US actor / singer Jim Nabors, best known for Gomer Pyle USMC, has died aged 87.
He died at his home in Hawaii, having been in declining health for the last few years. He had entered a hospital on Wednesday for tests and asked to be released to go home, his husband Stan Cadwallader told the Honolulu Star-Advertiser.
“Everybody knows he was a wonderful man. And that’s all we can say about him. He’s going to be dearly missed,” Cadwallader said.
Nabors’ break came in the early 1960s when Andy Griffith saw him in a Los Angeles cabaret – singing in a sophisticated, ear-grabbing voice and telling stories between songs in a Deep South drawl – and offered him a part on The Andy Griffith Show.
Gomer Pyle became the town’s rustic, kind-hearted gas station attendant who was given to exclamations of “golly” and “shazam” when he was impressed, as well as “surprise, surprise, surprise” and “shame, shame, shame.”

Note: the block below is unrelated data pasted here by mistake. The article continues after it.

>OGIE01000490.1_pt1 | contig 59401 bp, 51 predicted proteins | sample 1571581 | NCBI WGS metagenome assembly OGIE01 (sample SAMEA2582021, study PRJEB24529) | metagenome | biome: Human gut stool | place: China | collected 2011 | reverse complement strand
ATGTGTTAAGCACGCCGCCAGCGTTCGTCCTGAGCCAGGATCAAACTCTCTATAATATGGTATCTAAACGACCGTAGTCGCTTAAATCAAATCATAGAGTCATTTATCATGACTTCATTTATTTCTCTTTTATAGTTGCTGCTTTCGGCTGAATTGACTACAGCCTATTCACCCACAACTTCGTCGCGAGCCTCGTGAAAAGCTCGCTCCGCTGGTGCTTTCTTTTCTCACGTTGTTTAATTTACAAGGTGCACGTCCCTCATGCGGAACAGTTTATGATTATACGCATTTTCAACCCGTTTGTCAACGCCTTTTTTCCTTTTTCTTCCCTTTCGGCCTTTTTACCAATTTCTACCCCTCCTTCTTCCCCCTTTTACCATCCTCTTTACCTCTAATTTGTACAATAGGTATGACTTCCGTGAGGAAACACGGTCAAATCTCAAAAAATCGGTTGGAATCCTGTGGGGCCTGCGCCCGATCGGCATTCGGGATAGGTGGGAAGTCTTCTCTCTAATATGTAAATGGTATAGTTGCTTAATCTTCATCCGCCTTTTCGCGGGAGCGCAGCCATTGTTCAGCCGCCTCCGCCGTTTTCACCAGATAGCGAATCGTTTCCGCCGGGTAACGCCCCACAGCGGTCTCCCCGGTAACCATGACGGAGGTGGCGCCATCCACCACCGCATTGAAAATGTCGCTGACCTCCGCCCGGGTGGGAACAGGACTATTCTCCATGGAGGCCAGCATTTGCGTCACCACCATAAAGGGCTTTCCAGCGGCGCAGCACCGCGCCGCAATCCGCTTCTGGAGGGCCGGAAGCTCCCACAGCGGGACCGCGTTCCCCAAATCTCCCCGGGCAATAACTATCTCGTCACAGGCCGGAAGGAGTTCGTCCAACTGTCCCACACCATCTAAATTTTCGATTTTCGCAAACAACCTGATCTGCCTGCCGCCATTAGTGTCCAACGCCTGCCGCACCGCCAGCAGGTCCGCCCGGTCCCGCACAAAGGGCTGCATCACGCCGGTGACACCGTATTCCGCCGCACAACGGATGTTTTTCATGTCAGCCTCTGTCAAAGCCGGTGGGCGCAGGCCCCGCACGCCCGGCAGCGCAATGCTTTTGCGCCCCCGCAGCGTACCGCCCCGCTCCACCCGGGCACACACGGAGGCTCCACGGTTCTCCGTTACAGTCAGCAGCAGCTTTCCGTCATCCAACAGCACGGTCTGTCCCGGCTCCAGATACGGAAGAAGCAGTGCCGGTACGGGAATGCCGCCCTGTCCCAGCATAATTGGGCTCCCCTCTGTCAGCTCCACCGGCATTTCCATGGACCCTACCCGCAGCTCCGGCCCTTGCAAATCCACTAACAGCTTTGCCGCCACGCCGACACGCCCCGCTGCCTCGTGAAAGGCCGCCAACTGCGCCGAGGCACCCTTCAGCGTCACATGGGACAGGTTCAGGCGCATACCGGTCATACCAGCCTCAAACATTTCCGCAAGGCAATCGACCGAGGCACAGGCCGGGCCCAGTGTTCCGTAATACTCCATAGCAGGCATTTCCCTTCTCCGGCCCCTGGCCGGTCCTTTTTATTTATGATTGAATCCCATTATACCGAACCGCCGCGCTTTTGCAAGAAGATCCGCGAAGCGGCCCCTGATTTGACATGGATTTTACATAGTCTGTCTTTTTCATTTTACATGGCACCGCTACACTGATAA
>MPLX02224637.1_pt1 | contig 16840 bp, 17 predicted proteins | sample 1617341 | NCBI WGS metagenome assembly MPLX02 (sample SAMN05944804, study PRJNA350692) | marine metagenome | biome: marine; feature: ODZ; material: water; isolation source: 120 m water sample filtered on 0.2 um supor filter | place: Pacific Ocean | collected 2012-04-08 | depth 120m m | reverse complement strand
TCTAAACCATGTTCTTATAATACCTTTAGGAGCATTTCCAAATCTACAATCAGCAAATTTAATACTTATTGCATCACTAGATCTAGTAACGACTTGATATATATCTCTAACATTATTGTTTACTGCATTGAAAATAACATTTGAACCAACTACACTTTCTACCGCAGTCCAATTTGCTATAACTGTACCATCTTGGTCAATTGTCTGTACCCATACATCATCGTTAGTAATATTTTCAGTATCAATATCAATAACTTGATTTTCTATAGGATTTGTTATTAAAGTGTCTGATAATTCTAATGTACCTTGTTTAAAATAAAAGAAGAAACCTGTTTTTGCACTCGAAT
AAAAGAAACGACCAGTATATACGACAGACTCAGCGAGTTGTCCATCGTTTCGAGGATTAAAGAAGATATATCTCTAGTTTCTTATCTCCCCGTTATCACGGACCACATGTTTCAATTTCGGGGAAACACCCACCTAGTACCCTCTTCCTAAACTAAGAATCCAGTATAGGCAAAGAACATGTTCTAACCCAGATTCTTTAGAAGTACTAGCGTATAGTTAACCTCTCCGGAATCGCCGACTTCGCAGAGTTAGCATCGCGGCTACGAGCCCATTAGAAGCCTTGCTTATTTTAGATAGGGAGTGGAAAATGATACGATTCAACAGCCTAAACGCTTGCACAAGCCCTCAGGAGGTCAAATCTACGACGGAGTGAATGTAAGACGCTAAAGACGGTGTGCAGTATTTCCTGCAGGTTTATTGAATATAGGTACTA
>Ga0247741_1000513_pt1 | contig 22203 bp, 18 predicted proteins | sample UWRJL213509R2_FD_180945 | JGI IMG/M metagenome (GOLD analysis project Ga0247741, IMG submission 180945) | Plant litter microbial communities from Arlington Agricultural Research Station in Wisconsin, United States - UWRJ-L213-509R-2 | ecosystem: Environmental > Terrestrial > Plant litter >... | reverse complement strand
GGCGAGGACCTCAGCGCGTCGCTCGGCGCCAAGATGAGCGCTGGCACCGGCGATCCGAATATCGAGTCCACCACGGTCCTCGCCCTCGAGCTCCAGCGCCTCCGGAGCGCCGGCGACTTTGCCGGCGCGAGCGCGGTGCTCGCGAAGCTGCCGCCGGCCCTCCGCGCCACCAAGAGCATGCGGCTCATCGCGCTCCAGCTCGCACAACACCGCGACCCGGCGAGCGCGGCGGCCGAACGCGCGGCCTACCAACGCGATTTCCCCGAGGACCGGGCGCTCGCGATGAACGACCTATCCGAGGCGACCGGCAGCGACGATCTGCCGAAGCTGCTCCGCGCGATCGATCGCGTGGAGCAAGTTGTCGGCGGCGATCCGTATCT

Nabors became so popular he was given his own sitcom, Gomer Pyle USMC, enlisting in the U.S. Marine Corps, a show often reaching No. 1 in the Nielsen ratings. But it was a character he was unable to shake off.
After 5 years his subsequent variety show, The Jim Nabors Hour, had a two-year run.
Other TV credits and appearances included Return to Mayberry, The Danny Kaye Show, The Lucy Show, The Dean Martin Show, The Carol Burnett Show, The Sonny & Cher Comedy Hour, The Muppet Show, The Love Boat and Knight Rider.
Film credits included Cannonball Run II, The Best Little Whorehouse in Texas and Stroker Ace.
After the peak of his entertainment career Nabors concentrated on growing macadamia nuts at his farm on the Hawaiian island of Maui.
In 1991, Nabors got a star on Hollywood’s Walk of Fame in ceremonies attended by pals Carol Burnett, Loni Anderson, Phyllis Diller and Florence Henderson
“For the first four years of the series, I didn’t trust my success. Every weekend and on every vacation, I would take off to play nightclubs and concerts, figuring the whole thing would blow over some day.,” he once said.
“You know somethin’? I still find it difficult to believe this kind of acceptance. I still don’t trust it.”